This post was originally published on Aug. 31, 2009.
This week’s Ask an Expert question was sent by Donna, mother of three.
“I have 3 children. The older 2 who are 12 and 9 mostly speak and understand English. We are trying to speak only Spanish to the baby who is 2 months old. What can we do to be sure that the baby speaks only Spanish first if her siblings are speaking to her in English?”
If you speak only Spanish to the baby, she will begin responding in Spanish. Of course, it’s ideal to have the child hear as much Spanish as possible, but it’s not the end of the world to have her hear English. After all, if you were using the one-parent-one-language strategy (OPOL), the child would be hearing English as well as Spanish. You can be pretty sure that if you speak with her more in Spanish than the others speak in English, she will speak more in Spanish, too.
One of my favorite stories from the people I interviewed for my book was from Martine, who is speaking Romanian with her children, but lives in the part of Belgium where the major language is Dutch. Her older boy, who at that point was speaking mostly Dutch, got it into his head that his baby twin brothers understood only Romanian. So he spoke to them in Romanian, and even several years later when the twins went to kindergarten, the older child told their teacher, “You have to speak to them in Romanian, or they won’t understand.”
You could try to convince your older children that the baby only understands Spanish. How? Since you say the other children speak and understand *mostly* English, I think you’re saying that they have at least a small understanding and ability in Spanish. If they only ever hear Spanish being spoken to or by the baby, it will be a natural conclusion for them that Spanish is all she understands, and they may be more willing to speak with her in Spanish than with older people. Don’t be shy about reminding them to do so.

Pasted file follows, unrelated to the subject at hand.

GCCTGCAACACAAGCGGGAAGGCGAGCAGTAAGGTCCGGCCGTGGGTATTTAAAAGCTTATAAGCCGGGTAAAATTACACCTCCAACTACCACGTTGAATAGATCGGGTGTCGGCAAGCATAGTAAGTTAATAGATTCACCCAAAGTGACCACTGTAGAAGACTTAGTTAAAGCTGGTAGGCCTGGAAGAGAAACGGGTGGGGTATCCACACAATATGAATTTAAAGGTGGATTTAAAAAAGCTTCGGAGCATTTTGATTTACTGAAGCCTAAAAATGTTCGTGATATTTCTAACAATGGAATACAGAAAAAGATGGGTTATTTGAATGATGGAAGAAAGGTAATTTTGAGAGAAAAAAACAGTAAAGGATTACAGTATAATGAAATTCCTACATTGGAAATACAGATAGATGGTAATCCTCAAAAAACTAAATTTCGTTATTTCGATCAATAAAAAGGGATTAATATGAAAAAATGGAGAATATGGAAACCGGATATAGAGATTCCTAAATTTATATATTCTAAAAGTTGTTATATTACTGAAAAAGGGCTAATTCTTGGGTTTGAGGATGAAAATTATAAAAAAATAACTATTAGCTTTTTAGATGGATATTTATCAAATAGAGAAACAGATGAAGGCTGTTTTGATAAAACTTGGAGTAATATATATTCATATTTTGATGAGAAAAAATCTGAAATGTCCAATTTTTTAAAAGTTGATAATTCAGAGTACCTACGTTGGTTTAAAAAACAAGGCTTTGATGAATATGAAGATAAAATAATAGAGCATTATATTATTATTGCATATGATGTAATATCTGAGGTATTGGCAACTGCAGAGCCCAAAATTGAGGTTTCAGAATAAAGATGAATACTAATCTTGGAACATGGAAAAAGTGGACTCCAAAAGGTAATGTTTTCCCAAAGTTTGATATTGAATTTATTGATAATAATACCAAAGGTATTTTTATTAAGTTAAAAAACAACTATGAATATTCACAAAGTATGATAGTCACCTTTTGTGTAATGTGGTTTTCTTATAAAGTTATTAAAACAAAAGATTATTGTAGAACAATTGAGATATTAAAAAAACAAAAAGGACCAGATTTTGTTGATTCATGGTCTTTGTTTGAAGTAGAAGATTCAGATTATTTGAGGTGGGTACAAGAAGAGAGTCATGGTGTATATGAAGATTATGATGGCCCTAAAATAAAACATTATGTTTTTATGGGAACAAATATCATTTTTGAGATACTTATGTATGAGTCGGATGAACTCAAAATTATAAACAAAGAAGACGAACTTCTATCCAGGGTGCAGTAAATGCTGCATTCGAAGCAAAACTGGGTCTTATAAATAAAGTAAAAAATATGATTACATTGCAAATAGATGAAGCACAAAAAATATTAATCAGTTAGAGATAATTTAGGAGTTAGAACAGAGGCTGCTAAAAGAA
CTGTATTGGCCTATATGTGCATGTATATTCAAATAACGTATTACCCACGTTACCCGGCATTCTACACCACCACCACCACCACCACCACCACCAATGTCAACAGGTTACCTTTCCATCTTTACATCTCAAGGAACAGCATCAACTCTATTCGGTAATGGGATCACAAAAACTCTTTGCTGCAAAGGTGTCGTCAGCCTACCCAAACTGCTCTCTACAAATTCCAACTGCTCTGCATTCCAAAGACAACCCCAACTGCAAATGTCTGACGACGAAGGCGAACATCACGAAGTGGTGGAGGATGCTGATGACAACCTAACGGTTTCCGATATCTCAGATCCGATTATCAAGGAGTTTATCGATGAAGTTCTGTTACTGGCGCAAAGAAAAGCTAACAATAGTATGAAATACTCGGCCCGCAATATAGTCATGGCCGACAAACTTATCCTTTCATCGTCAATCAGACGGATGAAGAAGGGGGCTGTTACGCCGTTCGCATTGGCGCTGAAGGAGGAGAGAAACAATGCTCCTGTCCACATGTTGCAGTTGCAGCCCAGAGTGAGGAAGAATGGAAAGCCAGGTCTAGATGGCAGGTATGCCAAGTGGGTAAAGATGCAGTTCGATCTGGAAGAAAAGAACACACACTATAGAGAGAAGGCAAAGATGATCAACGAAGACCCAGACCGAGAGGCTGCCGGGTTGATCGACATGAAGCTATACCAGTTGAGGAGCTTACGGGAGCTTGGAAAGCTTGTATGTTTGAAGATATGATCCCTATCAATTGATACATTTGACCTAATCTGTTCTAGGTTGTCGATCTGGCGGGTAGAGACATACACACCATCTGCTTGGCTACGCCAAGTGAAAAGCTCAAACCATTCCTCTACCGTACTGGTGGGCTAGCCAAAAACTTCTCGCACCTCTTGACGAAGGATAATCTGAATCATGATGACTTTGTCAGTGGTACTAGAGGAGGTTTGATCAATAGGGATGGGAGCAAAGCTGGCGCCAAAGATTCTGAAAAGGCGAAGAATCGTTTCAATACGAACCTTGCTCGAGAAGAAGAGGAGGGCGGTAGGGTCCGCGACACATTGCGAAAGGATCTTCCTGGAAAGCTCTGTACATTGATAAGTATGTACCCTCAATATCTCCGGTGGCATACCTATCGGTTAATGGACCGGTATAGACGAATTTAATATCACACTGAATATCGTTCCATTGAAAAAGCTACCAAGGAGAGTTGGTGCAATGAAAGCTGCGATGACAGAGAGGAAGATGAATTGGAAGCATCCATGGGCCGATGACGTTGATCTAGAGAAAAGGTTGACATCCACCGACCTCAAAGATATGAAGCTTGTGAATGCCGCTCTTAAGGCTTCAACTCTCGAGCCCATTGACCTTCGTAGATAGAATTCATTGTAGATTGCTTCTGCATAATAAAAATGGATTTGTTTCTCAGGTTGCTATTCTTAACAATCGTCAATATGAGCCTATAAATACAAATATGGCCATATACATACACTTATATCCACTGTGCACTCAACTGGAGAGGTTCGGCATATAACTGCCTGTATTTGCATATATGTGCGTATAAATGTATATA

A new baby in the house is often an opportunity to start fresh. If you and your husband are more careful about speaking only Spanish with the new child, the older children may be convinced to do so, too. With or without the older children’s help, the baby will associate Spanish with you, and that’s mostly likely what she’ll speak with you.
(If you have a dog, I’d speak to it in Spanish, too.)
Barbara Zurer Pearson, Ph. D. - A bilingualism expert with over twenty years of research experience in the fields of bilingualism, linguistics, and communication disorders, Pearson is the author of the informative and extremely useful book Raising a Bilingual Child. She is currently a Research Associate at the University of Massachusetts Amherst. Her pioneering work on bilingual learning by infants and children and on language assessment has been published in scholarly journals and in the book Language and Literacy in Bilingual Children. As Project Manager, she contributed to the creation of the innovative DELV tests, culture-fair assessments of language development published by The Psychological Corporation. You can see her answers by going here.
As always, feel free to leave your thoughts or advice about this in the comments below.